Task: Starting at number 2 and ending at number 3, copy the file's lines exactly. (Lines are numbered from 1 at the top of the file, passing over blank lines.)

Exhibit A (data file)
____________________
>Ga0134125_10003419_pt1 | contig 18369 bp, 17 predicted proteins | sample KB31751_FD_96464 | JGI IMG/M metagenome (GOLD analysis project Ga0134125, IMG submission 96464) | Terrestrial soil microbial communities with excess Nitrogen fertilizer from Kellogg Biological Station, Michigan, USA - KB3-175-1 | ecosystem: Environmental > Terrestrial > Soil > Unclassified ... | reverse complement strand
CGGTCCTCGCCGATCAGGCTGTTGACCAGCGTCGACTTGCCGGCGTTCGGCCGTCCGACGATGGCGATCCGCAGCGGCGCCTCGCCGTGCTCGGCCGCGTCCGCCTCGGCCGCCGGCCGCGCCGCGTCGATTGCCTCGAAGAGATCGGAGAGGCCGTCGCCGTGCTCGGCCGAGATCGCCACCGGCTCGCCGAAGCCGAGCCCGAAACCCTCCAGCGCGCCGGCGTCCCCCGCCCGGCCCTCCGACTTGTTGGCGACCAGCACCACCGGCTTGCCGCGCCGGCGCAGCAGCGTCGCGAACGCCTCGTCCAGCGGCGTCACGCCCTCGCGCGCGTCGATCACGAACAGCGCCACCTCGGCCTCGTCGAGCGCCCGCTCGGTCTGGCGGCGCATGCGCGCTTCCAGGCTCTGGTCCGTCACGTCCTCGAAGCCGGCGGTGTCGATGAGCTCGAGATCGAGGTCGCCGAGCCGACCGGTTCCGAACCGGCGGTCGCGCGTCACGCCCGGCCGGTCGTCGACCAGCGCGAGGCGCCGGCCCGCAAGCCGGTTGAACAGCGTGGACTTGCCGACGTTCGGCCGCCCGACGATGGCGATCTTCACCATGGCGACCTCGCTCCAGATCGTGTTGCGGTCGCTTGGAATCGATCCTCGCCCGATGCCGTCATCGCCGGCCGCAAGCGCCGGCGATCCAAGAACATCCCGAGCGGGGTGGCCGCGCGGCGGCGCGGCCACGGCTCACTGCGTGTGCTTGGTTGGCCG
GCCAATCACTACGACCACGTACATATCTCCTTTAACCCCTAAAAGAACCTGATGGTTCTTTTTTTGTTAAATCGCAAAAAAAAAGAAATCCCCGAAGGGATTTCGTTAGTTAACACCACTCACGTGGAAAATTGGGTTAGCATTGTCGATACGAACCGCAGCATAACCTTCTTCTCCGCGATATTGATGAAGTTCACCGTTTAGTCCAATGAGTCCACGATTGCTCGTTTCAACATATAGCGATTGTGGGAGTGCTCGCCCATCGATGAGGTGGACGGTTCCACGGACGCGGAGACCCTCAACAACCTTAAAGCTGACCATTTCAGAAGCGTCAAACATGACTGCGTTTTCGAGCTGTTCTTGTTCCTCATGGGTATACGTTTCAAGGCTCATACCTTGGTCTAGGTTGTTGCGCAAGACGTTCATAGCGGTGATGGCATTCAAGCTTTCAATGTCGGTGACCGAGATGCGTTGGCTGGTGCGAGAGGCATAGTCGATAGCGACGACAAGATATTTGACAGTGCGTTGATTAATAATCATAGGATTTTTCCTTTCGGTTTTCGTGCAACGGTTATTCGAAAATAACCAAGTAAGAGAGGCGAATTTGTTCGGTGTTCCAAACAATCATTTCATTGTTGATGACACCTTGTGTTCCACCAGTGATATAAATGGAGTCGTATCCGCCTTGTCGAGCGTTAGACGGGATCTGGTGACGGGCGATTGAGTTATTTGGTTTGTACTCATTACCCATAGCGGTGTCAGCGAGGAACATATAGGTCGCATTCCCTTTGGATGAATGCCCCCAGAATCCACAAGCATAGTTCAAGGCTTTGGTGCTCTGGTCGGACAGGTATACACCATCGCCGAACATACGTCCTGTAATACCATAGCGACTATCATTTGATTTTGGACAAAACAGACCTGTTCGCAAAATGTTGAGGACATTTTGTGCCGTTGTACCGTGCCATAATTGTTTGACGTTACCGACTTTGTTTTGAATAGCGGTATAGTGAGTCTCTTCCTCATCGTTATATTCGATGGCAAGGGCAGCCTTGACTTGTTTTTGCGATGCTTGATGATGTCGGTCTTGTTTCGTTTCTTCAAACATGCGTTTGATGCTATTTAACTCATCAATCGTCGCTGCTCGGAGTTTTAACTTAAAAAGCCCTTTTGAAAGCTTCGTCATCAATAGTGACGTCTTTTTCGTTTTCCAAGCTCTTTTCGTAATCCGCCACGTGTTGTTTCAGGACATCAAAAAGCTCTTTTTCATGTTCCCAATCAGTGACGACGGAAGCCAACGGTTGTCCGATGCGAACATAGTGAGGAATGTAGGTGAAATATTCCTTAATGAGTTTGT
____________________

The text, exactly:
CGGTCCTCGCCGATCAGGCTGTTGACCAGCGTCGACTTGCCGGCGTTCGGCCGTCCGACGATGGCGATCCGCAGCGGCGCCTCGCCGTGCTCGGCCGCGTCCGCCTCGGCCGCCGGCCGCGCCGCGTCGATTGCCTCGAAGAGATCGGAGAGGCCGTCGCCGTGCTCGGCCGAGATCGCCACCGGCTCGCCGAAGCCGAGCCCGAAACCCTCCAGCGCGCCGGCGTCCCCCGCCCGGCCCTCCGACTTGTTGGCGACCAGCACCACCGGCTTGCCGCGCCGGCGCAGCAGCGTCGCGAACGCCTCGTCCAGCGGCGTCACGCCCTCGCGCGCGTCGATCACGAACAGCGCCACCTCGGCCTCGTCGAGCGCCCGCTCGGTCTGGCGGCGCATGCGCGCTTCCAGGCTCTGGTCCGTCACGTCCTCGAAGCCGGCGGTGTCGATGAGCTCGAGATCGAGGTCGCCGAGCCGACCGGTTCCGAACCGGCGGTCGCGCGTCACGCCCGGCCGGTCGTCGACCAGCGCGAGGCGCCGGCCCGCAAGCCGGTTGAACAGCGTGGACTTGCCGACGTTCGGCCGCCCGACGATGGCGATCTTCACCATGGCGACCTCGCTCCAGATCGTGTTGCGGTCGCTTGGAATCGATCCTCGCCCGATGCCGTCATCGCCGGCCGCAAGCGCCGGCGATCCAAGAACATCCCGAGCGGGGTGGCCGCGCGGCGGCGCGGCCACGGCTCACTGCGTGTGCTTGGTTGGCCG
GCCAATCACTACGACCACGTACATATCTCCTTTAACCCCTAAAAGAACCTGATGGTTCTTTTTTTGTTAAATCGCAAAAAAAAAGAAATCCCCGAAGGGATTTCGTTAGTTAACACCACTCACGTGGAAAATTGGGTTAGCATTGTCGATACGAACCGCAGCATAACCTTCTTCTCCGCGATATTGATGAAGTTCACCGTTTAGTCCAATGAGTCCACGATTGCTCGTTTCAACATATAGCGATTGTGGGAGTGCTCGCCCATCGATGAGGTGGACGGTTCCACGGACGCGGAGACCCTCAACAACCTTAAAGCTGACCATTTCAGAAGCGTCAAACATGACTGCGTTTTCGAGCTGTTCTTGTTCCTCATGGGTATACGTTTCAAGGCTCATACCTTGGTCTAGGTTGTTGCGCAAGACGTTCATAGCGGTGATGGCATTCAAGCTTTCAATGTCGGTGACCGAGATGCGTTGGCTGGTGCGAGAGGCATAGTCGATAGCGACGACAAGATATTTGACAGTGCGTTGATTAATAATCATAGGATTTTTCCTTTCGGTTTTCGTGCAACGGTTATTCGAAAATAACCAAGTAAGAGAGGCGAATTTGTTCGGTGTTCCAAACAATCATTTCATTGTTGATGACACCTTGTGTTCCACCAGTGATATAAATGGAGTCGTATCCGCCTTGTCGAGCGTTAGACGGGATCTGGTGACGGGCGATTGAGTTATTTGGTTTGTACTCATTACCCATAGCGGTGTCAGCGAGGAACATATAGGTCGCATTCCCTTTGGATGAATGCCCCCAGAATCCACAAGCATAGTTCAAGGCTTTGGTGCTCTGGTCGGACAGGTATACACCATCGCCGAACATACGTCCTGTAATACCATAGCGACTATCATTTGATTTTGGACAAAACAGACCTGTTCGCAAAATGTTGAGGACATTTTGTGCCGTTGTACCGTGCCATAATTGTTTGACGTTACCGACTTTGTTTTGAATAGCGGTATAGTGAGTCTCTTCCTCATCGTTATATTCGATGGCAAGGGCAGCCTTGACTTGTTTTTGCGATGCTTGATGATGTCGGTCTTGTTTCGTTTCTTCAAACATGCGTTTGATGCTATTTAACTCATCAATCGTCGCTGCTCGGAGTTTTAACTTAAAAAGCCCTTTTGAAAGCTTCGTCATCAATAGTGACGTCTTTTTCGTTTTCCAAGCTCTTTTCGTAATCCGCCACGTGTTGTTTCAGGACATCAAAAAGCTCTTTTTCATGTTCCCAATCAGTGACGACGGAAGCCAACGGTTGTCCGATGCGAACATAGTGAGGAATGTAGGTGAAATATTCCTTAATGAGTTTGT